The “Yehiel Krize From the Gabi and Ami Brown Collection” exhibition and catalogue are devoted to a distinctive artist in Israeli art whose work is not adequately known and about whose life much information is lacking. We have chosen to cast some light on Yehiel Krize’s personality and his approach to painting by means of authentic texts written by himself and by his contemporaries, most of which have not been published before. We have not included interpretative or other writings about him that were written years later and that echo a reality whose language and values reflect a different order. The emphasis in this compilation has been placed on an immersion in details, with the aim of facilitating a pause in time for an attentiveness directed both to what is explicit and what is implicit, thus adding a further dimension to the contemplation of the works themselves, of their texture with its numerous layers and hues.
Besides texts that Krize himself wrote, and letters that he wrote to his family, the compilation contains a piece by the author Hanoch Bartov, who was a neighbor of Krize’s in his childhood home in Petach Tikva. Here we get a glimpse of the home he was brought up in, the hassidic home of his parents whose values he could esteem, “the warm piety, the devotion to the imagination, to the will to execute it” that he wrote of in a letter to his parents. The writings highlight an atmosphere of alertness, a clash between contrary directions in the spirit of the time, and Krize’s decisive choice: a choice of art that was perceived in his home as a kind of remonstration. The combination of these source materials makes possible a complex comprehension of the choices Krize made during his life, choices for which he paid a considerable personal price.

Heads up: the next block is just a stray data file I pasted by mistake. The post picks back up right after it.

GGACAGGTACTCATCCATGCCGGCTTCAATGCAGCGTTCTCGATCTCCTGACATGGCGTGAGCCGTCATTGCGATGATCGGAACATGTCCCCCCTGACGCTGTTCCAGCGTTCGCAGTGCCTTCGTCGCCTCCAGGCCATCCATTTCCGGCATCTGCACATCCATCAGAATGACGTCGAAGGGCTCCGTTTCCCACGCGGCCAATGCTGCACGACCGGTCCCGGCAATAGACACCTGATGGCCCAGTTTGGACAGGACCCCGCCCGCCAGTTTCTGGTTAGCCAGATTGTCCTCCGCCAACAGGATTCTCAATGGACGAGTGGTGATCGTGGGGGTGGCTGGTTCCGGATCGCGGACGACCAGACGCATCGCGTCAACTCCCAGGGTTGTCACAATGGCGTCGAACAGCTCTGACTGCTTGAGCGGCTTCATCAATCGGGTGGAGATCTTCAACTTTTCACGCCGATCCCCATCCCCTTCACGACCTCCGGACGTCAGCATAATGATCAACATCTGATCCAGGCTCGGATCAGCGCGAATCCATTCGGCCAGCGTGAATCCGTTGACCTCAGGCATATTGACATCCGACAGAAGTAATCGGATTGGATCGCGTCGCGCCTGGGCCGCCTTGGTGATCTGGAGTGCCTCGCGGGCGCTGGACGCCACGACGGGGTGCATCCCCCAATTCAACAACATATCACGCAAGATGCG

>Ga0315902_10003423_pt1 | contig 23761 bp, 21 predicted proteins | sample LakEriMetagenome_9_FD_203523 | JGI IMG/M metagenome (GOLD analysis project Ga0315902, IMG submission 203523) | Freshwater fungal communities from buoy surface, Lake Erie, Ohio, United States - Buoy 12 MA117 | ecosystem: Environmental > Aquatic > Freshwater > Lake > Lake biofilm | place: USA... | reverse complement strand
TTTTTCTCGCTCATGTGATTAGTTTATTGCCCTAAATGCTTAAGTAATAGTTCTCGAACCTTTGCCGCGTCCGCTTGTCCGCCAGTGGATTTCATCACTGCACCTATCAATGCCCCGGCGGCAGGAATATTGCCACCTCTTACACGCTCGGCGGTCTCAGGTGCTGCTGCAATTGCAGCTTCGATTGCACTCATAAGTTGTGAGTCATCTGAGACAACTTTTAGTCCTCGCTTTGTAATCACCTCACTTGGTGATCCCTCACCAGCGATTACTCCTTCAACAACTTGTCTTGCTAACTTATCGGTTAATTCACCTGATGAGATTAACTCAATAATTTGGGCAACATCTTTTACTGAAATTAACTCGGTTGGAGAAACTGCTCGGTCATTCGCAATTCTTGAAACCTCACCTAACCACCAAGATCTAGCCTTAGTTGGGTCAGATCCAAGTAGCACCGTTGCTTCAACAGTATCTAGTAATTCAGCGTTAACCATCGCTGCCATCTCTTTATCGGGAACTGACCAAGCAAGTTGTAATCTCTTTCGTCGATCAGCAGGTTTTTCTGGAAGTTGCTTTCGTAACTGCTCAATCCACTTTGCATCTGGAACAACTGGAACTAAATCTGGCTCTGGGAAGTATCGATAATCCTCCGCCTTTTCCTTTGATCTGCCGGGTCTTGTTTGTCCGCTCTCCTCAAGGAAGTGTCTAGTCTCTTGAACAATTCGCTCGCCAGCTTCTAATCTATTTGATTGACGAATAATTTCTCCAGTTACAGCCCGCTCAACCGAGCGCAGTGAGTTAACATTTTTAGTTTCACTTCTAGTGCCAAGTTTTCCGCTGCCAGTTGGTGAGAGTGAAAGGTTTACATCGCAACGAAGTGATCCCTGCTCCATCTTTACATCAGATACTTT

Krize’s unequivocal turn to abstract painting in the late ’50s reached its peak in his “White Period”, and a review by the artist and critic Joav BarEl focuses entirely on a contemplation of the minutest details of “this brushwork, which is totally monochromatic in nature, and in which Krize uses only white paint”. Other quotations from Krize on this subject direct our view to the sensitive and refined frequency, the color, the line, and to what Krize called “a going deeper into the unknown”. Echoes of disputes can be found between the lines. Krize, who was exposed to American painting, turned to a pure, monochromatic abstract to which viewers had not been accustomed in the local art. “This point may indeed provoke argument, since the uniformity of color is undoubtedly achieved by removing the conflict of colors. But this argument that is taking place in the art world today does not concern us here” (BarEl).
The pulse of the time still beats in the various perspectives revealed in the compilation of writings presented here, and they can provide some insights on Yehiel Krize’s uncompromising endeavors as an artist and outline his intensive, sensitive, distilled path in painting, which was his entire world.
Works from the Brown Collection
Curator: Galia Bar Or